She told me that the first line in my letter had not offended her and so she read on.   She thought the entire letter was well-crafted--clear, thoughtful, and intelligent--and she was grateful that I hadn't tried wit or humor to win her favor (actually, I had done so in several drafts, but those wound up in wads on the floor).   That I didn't have a résumé or previous editing experience hadn't mattered to her.  She had guessed that the person who signed the letter had promise and decided to give her a chance.

Even at that moment, I hadn't entirely understood the value of my English degree.   I knew I could credit it with helping me compose a smart letter (something I would learn not all college-educated people could do) and with preparing me to handle a wide assortment of writing and editing tasks that would come my way.  But I hadn't even considered that having studied Sophocles, Virginia Woolf, and Bob Marley would ever amount to more than credits on a transcript.

Most editors are groomed for the trade by other editors.  But being an editor requires ability that can't simply be picked up from a colleague.  A good editor has spent many hours reading a variety of genres and discussing themes and meanings.   A good editor has extensive writing experience (essays, journal entries, articles, stories, poetry).  A good editor not only understands the rules of grammar and punctuation but loves them and knows they are worth fighting for.  A good editor has a sensitive ear for sound and meaning.  A good editor knows a little bit about a lot of things and is suspicious of every unfamiliar word and fact in a story.  A good editor knows how to make hundreds of quick decisions a day, from whether to assign a story to an untried writer to whether to use a colon instead of an em dash.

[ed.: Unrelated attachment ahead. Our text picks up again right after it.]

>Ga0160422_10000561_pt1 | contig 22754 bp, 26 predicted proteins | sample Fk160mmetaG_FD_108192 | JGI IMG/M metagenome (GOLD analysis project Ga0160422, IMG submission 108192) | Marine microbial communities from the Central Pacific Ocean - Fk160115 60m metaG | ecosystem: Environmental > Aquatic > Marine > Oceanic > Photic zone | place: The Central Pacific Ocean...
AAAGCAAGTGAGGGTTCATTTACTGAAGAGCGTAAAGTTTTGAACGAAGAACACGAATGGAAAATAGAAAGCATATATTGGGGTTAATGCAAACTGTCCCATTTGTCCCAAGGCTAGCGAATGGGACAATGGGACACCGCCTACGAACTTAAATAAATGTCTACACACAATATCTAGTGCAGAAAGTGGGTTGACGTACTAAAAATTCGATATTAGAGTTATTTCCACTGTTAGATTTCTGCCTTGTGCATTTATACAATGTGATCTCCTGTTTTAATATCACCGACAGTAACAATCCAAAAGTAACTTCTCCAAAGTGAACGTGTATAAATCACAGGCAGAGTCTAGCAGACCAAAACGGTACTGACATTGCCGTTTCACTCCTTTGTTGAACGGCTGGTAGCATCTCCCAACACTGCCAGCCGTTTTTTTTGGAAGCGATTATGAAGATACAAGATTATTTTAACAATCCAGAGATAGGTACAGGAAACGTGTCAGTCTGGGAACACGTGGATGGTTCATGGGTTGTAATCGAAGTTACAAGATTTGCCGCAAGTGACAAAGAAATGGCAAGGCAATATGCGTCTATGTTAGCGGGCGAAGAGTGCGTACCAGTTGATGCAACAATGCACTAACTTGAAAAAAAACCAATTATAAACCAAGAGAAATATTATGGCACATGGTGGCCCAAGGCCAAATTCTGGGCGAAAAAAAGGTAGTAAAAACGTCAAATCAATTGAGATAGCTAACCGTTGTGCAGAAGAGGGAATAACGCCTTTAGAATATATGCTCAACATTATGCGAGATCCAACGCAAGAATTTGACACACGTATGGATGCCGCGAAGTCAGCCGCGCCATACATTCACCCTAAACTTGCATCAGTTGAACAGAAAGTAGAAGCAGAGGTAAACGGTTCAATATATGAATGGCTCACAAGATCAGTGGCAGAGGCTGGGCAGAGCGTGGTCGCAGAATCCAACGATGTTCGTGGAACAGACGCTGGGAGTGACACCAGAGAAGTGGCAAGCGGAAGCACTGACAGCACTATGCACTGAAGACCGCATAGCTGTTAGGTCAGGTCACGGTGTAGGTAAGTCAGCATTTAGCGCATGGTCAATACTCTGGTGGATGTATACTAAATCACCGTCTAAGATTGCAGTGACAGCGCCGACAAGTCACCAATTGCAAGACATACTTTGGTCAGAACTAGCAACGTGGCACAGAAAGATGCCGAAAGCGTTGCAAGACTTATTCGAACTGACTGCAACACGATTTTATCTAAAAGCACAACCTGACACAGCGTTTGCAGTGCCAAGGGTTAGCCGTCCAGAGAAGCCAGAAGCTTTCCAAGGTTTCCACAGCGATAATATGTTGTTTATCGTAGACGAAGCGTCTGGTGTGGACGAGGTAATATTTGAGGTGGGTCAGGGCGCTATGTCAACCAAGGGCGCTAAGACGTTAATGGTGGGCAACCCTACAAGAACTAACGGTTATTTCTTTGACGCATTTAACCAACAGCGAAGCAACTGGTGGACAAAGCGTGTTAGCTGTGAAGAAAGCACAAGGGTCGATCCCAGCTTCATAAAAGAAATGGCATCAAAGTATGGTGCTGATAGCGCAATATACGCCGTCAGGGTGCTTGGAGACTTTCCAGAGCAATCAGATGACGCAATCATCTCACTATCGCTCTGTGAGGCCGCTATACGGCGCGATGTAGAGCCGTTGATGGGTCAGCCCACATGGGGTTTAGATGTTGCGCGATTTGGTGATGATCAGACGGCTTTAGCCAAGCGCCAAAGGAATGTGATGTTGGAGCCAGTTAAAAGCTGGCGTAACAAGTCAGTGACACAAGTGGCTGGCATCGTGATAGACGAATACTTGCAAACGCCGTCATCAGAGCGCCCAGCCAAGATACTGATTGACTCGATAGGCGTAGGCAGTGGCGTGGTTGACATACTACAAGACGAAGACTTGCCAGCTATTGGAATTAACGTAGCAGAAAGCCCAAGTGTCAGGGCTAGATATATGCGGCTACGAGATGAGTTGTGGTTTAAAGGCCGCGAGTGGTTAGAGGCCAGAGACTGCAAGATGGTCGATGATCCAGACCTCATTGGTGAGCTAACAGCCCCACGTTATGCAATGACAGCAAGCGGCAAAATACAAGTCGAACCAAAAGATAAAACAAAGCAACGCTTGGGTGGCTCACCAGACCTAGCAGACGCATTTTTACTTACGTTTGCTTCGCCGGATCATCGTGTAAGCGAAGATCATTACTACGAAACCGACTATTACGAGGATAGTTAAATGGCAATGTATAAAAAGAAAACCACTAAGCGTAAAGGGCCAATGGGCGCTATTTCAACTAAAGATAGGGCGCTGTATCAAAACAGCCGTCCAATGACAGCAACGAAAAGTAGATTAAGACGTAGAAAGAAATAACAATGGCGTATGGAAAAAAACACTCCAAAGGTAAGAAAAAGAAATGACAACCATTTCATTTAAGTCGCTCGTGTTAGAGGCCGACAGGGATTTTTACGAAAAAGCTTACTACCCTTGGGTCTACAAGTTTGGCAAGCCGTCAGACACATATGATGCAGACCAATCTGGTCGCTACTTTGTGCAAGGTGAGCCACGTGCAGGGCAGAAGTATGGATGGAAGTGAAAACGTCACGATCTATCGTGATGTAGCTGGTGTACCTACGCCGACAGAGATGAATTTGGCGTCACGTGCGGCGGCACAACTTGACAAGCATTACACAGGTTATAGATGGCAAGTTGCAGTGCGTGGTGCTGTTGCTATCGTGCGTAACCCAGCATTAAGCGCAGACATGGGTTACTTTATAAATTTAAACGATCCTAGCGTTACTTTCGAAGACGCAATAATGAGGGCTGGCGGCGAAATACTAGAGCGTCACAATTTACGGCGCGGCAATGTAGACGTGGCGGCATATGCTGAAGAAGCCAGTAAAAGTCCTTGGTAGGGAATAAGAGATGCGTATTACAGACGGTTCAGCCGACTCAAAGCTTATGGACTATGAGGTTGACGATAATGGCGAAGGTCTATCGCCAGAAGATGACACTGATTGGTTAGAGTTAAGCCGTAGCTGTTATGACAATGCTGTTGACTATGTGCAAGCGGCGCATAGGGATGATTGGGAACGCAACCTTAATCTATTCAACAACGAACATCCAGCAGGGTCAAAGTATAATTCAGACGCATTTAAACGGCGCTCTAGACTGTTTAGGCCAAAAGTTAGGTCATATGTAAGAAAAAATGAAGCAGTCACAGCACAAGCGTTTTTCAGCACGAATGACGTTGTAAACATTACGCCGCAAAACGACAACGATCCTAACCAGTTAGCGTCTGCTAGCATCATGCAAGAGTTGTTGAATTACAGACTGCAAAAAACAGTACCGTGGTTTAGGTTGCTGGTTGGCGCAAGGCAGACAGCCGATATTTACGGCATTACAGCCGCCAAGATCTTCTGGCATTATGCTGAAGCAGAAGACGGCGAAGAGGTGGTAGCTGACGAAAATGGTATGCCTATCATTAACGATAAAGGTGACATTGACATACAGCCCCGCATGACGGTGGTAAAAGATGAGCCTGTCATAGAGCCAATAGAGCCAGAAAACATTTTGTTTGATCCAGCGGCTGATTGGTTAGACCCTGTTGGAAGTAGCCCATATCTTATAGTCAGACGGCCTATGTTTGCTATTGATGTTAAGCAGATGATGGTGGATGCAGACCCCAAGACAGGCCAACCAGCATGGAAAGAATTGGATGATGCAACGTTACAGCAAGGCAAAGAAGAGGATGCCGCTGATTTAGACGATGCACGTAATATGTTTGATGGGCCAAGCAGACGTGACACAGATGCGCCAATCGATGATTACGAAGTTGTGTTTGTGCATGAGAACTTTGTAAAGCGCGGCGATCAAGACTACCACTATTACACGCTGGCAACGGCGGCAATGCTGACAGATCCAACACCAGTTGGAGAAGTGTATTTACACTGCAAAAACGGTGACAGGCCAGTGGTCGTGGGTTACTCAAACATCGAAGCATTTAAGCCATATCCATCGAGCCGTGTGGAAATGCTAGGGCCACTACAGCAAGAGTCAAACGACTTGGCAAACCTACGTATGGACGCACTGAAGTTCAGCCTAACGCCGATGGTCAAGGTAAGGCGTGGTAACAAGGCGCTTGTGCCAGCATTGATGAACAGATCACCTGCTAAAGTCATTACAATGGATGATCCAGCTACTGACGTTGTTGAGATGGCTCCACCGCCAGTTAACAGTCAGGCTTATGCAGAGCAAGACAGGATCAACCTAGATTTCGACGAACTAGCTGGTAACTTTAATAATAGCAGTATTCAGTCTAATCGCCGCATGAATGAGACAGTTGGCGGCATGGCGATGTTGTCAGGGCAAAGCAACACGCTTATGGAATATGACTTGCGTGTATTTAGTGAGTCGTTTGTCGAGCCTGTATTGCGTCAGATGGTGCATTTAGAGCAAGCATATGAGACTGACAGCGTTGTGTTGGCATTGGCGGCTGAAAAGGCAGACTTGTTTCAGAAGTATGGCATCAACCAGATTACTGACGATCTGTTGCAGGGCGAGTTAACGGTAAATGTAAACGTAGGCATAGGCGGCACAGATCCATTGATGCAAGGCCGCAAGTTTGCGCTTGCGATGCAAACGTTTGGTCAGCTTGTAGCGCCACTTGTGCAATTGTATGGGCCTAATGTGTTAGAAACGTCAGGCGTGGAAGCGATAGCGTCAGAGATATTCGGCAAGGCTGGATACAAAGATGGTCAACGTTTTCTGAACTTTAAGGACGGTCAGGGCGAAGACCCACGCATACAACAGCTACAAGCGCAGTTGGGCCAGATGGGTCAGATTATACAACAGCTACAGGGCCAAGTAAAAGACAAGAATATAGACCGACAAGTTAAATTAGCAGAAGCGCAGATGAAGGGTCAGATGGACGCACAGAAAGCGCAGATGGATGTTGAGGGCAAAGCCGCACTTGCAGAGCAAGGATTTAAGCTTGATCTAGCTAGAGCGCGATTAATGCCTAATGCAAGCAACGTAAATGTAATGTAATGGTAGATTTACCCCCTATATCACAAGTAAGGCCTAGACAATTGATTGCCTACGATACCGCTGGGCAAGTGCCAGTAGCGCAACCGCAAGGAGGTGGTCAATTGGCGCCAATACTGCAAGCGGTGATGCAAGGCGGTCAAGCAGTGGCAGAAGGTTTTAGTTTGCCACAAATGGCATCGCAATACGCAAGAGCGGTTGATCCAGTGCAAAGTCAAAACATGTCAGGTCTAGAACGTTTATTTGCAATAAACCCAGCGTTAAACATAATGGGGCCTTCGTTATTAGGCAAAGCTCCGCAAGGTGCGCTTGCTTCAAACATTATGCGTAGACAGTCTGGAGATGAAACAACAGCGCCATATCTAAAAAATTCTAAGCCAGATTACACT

Editing involves deciding what topics and ideas will turn into compelling stories; ferreting out the point the writer struggles to explain; considering a story's structure, rhythm, logic, and payoff as well as the value of each word in the piece; and grasping the conflict and often complex issues behind the story.

The writing and literature courses I devoured in college gave me not only a solid background for an editing profession.  They gave me perspective.  Reading the works of great writers and thinkers and then sitting in the dorm at the keyboard to tussle with my own ideas about their thoughts opened little peepholes into lives, times, and beliefs I wasn't even aware existed.

I happen to enjoy editing.  But if I had chosen another career, say, in politics or business, I can't think of a more beneficial degree than English.  The lessons I learned in my English studies have given me multitudes of reference points that I use daily to navigate through my work and through life, the way a ship's global-positioning system uses satellites to guide it around reefs.